Interview with Sharen Nocella, Chartwell Law

For this year’s International Women’s Day, our team at Slice is proud to celebrate women across the marketing and communications industry through an interview series. Follow along throughout the week leading up to International Women’s Day to read about these inspiring women and their stories.

This interview is with Sharen Nocella, the Chief Marketing Officer for Chartwell Law, which has 153 attorneys across 19 offices located throughout the United States.

How do you define your leadership?

I define my leadership style as involved but not hands-on. I empower and trust my team and do not confine or micromanage them. I also try to inspire them to develop their skills and encourage creative thinking and professional growth. I set high standards for ethics and for the quality of work my team produces. I believe that I must also be an example by treating everyone with respect and being appreciative of each person’s contribution to the team and organization. Lastly, I believe in sharing the spotlight, so to speak, with your team members and giving them a chance to shine.

How has your leadership changed over the years you’ve been working?

Over the years, my approach to leadership has changed in that while I am still involved, I am more hands-off and don’t need to make every decision. Empowering my team to make decisions, be creative and take ownership of their roles is a much better way to lead; it engenders trust and the team becomes more invested in the outcome.

Can you share a story that demonstrates a key learning for you in your leadership journey?

Years ago, I wrote a speech for my boss to give at a high-profile charitable event my firm was hosting. This was an event that would be attended by business leaders, local celebrities and politicians. It was a big deal. I worked very hard on the speech which included describing the valuable works of the featured charities performed. 

A few minutes before we left for the event, my boss reviewed the speech again. After he read it, he closed his eyes and sat there thinking. I thought he was going to make a change of some sort. Instead, he handed me the speech and said, “I am not going to give this speech.”  “Oh no!” I thought. He then said, “You are.” I was stunned. He went on to say that I did such a good job and he could tell how passionately I felt about the charities that he thought I would be the best person to deliver the speech.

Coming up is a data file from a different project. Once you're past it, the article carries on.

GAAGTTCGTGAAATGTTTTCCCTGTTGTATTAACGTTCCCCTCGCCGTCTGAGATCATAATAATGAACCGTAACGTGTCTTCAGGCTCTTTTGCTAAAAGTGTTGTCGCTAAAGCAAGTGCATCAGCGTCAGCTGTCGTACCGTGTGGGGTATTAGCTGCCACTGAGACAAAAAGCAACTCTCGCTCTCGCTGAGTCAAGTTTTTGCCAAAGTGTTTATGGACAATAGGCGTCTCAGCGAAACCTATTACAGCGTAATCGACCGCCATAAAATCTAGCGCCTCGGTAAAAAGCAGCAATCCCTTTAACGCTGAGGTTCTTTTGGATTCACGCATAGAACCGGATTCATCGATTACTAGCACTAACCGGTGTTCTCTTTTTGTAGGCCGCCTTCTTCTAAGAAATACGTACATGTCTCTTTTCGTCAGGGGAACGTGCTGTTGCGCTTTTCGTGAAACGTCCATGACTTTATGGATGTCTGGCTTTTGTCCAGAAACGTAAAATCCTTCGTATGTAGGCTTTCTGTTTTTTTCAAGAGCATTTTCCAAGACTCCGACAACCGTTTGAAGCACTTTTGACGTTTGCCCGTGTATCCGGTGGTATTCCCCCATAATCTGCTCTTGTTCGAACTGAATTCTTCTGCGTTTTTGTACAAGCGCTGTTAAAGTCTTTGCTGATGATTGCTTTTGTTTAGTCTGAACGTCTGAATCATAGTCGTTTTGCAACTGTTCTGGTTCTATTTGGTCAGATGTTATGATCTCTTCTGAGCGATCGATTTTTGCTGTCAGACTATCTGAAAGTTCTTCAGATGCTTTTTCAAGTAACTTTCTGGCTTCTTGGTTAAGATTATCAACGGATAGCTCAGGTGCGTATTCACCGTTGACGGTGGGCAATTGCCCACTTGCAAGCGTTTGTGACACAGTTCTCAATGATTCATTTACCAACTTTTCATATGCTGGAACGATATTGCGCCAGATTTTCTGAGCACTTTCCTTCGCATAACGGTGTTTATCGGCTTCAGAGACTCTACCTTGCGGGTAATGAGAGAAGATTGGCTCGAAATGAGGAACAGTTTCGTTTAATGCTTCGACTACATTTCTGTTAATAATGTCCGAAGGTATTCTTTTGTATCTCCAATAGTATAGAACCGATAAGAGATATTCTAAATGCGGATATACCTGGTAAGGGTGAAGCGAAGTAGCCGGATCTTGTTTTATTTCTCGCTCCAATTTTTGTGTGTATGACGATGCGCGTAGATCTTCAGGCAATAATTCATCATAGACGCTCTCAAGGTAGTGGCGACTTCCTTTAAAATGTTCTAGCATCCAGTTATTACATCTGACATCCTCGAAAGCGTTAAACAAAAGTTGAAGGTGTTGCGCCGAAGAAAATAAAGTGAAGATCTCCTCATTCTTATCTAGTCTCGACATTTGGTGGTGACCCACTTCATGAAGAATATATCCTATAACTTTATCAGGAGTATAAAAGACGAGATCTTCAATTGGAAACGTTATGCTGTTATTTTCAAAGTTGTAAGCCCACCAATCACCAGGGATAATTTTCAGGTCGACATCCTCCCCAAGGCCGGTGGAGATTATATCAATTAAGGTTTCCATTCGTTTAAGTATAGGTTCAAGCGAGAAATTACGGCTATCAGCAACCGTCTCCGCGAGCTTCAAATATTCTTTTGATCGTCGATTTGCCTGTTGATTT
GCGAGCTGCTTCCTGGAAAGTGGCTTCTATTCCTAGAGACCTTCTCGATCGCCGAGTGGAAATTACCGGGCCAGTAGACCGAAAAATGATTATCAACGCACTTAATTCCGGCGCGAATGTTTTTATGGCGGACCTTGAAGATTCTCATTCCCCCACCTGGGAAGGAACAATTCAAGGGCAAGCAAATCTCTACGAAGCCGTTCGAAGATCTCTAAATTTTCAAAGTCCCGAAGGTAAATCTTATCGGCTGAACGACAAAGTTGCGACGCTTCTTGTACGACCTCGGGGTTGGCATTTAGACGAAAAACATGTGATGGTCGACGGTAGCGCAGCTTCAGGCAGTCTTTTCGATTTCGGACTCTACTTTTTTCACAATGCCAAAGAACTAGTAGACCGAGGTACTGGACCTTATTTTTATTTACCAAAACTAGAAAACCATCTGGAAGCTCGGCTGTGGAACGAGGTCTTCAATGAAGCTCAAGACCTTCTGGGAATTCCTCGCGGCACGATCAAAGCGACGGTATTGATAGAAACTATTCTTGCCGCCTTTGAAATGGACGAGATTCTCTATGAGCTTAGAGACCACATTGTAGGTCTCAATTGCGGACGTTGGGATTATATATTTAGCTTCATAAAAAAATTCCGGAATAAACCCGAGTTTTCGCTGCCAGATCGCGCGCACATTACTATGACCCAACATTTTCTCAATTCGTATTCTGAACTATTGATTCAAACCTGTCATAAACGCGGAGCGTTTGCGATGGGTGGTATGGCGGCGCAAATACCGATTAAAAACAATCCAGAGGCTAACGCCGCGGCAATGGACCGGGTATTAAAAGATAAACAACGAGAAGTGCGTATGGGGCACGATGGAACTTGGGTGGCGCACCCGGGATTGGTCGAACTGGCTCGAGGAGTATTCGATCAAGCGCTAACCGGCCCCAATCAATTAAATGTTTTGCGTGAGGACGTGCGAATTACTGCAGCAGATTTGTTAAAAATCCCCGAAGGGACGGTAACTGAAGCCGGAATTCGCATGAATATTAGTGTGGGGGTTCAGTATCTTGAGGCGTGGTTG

My boss introduced me and said he told the crowd that he thought it best that tell the crowd about the charities we support and why. If I do say so myself, I gave a very moving, impassioned speech and got a standing ovation.

It was a wonderful gift given to me that taught me gratitude and to lead by giving other the opportunity to step into the spotlight.

What role do you think marketing communications should play in the future of your organization or industry?

Defense law firms are still very much a profession that thrive as a result of relationships. These firms are trying to figure out how social media and digital mar-comm fits into their marketing communication strategies. I see this sector of the legal industry starting to embrace digital communications by proactively and strategically developing content — like writing blogs, producing podcasts and creating videos — to provide value-added services to their clients, to establish themselves as thought leaders, and to enhance their recruiting efforts.

What do you think young women entering the marketing communications field should know?  What advice do you have for them?

For young women entering the marketing communications field, I would tell them to make it their business to understand how marketing communications integrates with and impacts other areas of an organizations, such as finance, IT, HR and business development.  Knowing how these disciplines work together and are dependent on each other will help them advance their careers. 

Even with how far women have come, I still see women, even in senior level positions, being apologetic when they ask for something or when they offer a different perspective or opinion, or when a request is granted. I offer this advice to young women starting in any field: be respectful, be authentic and be professional, but do not feel or act sorry or repentant when doing your job or asserting yourself.

Interested in more? Check out the full interview series here.

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